9 Best Nutritional Yeast Substitutes
What do you do if you don’t have nutritional yeast? No worries! In this article, we’ll review my 9 best nutritional yeast substitutes from white miso to cashews that you can use in recipes.
As a plant-based dietitian and recipe developer, I love using nutritional yeast in recipes to add some savory, “cheesy” flavor to a dish but without the dairy. Not only is nutritional yeast a handy ingredient to keep in your plant-based pantry, but it is also surprisingly high in protein and packed with many B vitamins.
What do you do if you don’t have nutritional yeast? No fear! In this article, we’ll review my 9 favorite nutritional yeast substitutes that you can use in recipes.
What is Nutritional Yeast?
Nutritional yeast flakes (ie. “nooch”) is a food beloved by vegans and vegetarians for its unique cheese-like flavor. This fun ingredient is an inactivated version of a species of yeast called Saccharomyces cerevisiae that is the same type of yeast used for bread and beer. However, since it is an inactive yeast, it won’t react in the same way as the baker’s yeast used for bread.
What does Nutritional Yeast Taste Like?
The flavor of nutritional yeast is sometimes hard to describe, but it comes across as nutty, savory, and cheesy. It is typically used in recipes to add “umami” (ie. savory) notes to a dish. The cheesy flavor profile makes it a popular ingredient in dairy-free or vegan dishes that don’t use animal products like dairy cheese. (I love to use it for my vegan parmesan cheese recipe!)
Nutritional Yeast Substitutes
Maybe you’re in the middle of making a recipe and you’ve run out of nutritional yeast or you can’t find it in the store. You may find yourself wondering, what can I use instead of nutritional yeast? Don’t worry – I’ve got you covered! Here are 10 of the best substitutes for nutritional yeast.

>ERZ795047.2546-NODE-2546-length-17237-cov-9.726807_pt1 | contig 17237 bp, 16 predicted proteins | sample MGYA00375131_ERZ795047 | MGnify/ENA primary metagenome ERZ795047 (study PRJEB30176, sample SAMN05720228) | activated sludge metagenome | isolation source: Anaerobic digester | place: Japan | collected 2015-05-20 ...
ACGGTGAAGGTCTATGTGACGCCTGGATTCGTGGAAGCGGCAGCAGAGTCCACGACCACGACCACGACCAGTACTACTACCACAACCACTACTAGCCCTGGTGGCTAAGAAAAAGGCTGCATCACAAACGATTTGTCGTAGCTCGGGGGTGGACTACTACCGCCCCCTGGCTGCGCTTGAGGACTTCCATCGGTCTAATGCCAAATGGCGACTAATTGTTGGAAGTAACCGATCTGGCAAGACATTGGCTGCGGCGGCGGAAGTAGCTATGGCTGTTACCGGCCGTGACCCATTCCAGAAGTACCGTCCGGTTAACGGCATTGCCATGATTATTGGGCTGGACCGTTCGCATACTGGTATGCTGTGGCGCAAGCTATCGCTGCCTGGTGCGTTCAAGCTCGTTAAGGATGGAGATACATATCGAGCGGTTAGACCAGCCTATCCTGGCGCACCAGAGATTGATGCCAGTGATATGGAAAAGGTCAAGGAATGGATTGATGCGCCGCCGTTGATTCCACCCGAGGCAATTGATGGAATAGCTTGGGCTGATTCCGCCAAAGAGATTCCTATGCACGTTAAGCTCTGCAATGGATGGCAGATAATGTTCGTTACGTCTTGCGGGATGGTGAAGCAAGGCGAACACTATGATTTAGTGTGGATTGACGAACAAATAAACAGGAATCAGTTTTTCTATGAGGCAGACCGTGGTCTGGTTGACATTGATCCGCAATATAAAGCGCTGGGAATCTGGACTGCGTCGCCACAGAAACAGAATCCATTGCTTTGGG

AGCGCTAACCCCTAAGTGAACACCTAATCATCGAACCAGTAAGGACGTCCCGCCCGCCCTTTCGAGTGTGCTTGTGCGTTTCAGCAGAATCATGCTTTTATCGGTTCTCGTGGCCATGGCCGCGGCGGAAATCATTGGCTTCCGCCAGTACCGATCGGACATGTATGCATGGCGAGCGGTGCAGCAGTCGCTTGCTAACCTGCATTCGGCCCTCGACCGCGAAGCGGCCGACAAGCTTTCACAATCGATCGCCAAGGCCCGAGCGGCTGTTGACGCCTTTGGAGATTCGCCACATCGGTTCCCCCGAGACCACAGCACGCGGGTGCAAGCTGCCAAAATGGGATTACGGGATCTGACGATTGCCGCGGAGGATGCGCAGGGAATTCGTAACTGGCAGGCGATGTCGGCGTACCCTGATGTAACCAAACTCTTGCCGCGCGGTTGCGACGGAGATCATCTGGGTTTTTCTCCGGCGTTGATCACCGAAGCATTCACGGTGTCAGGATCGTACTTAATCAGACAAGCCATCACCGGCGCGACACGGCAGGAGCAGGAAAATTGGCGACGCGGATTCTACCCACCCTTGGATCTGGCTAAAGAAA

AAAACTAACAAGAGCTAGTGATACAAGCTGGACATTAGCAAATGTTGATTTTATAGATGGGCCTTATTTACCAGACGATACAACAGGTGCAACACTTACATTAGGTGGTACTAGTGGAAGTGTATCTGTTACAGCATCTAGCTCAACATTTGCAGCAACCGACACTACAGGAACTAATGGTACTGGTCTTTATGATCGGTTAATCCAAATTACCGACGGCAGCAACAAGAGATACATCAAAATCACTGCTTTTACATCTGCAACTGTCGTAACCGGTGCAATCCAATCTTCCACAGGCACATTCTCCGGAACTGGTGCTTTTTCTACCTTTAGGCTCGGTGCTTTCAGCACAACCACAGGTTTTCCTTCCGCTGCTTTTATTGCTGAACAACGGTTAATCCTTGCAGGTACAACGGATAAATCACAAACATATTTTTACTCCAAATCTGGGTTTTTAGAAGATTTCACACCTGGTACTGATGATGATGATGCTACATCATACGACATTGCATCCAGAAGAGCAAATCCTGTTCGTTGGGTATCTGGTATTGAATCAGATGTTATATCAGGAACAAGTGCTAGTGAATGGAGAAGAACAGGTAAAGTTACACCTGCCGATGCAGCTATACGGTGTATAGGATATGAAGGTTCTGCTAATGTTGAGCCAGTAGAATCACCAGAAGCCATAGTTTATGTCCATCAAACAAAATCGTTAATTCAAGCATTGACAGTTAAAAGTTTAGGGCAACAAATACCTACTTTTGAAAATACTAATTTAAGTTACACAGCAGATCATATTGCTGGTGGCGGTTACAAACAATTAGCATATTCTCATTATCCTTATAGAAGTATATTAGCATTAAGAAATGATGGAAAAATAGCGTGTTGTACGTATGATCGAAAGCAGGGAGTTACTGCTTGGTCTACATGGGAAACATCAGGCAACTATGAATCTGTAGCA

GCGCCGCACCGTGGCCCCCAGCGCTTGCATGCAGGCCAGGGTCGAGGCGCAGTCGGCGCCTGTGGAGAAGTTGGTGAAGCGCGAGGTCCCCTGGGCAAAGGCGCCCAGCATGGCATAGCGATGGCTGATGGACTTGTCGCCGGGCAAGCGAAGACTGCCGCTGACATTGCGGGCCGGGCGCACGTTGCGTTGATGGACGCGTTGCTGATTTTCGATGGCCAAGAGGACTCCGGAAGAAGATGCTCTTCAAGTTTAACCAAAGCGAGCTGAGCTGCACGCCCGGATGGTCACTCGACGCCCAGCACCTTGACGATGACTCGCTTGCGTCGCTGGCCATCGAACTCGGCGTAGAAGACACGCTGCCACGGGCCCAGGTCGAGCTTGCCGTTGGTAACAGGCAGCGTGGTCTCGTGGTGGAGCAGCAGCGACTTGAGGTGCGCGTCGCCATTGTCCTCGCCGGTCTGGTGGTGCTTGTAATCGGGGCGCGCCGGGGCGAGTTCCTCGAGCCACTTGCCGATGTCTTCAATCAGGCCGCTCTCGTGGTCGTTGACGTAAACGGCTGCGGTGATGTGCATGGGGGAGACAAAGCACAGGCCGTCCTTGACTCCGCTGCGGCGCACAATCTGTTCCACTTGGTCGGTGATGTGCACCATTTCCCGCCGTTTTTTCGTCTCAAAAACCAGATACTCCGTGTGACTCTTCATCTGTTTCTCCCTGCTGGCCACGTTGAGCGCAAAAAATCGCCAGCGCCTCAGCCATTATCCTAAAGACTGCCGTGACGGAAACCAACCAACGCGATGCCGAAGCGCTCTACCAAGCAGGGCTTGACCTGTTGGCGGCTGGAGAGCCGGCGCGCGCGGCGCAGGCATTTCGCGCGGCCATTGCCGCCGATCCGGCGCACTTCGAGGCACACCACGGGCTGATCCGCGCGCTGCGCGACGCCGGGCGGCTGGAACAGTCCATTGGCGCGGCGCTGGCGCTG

This is probably my go-to substitute for nutritional yeast in recipes! Nutritional yeast is often added to plant-based dishes instead of cheese to provide that cheesy flavor, but without the dairy. If I’ve run out of nutritional yeast, I will often just use a bit of shredded vegan cheddar instead depending on the recipe. Use vegan cheese as a nutritional yeast alternative in pastas and soups.
White miso is a paste made from fermented soybeans. There are several types of miso paste that range in flavor and color but I find that white miso makes the best nutritional yeast replacement as it is more mild than the other varieties.
You can find white miso paste in the refrigerator section of the grocery store, usually near the tofu and other plant-based products. Use white miso as a substitute for nutritional yeast in soups, dressings and sauces.
Soy sauce can also be described as umami so it makes a great nutritional yeast substitute in a pinch. Use about 1/2 tablespoon of soy sauce as a substitute for a tablespoon of nutritional yeast in stir fry, marinades, sauces, and dressings. You may also want to reduce the salt in the recipe when using soy sauce as it add some saltiness.
Liquid aminos or coconut aminos are made from fermented soy beans or coconut and have a flavor that is very similar to soy sauce. The savory and salty taste means it can be a great option instead of nutritional yeast for stews, casseroles, stir fry, dressings, and sauces. Use about half as much aminos as nutritional yeast and reduce the salt in the recipe to taste.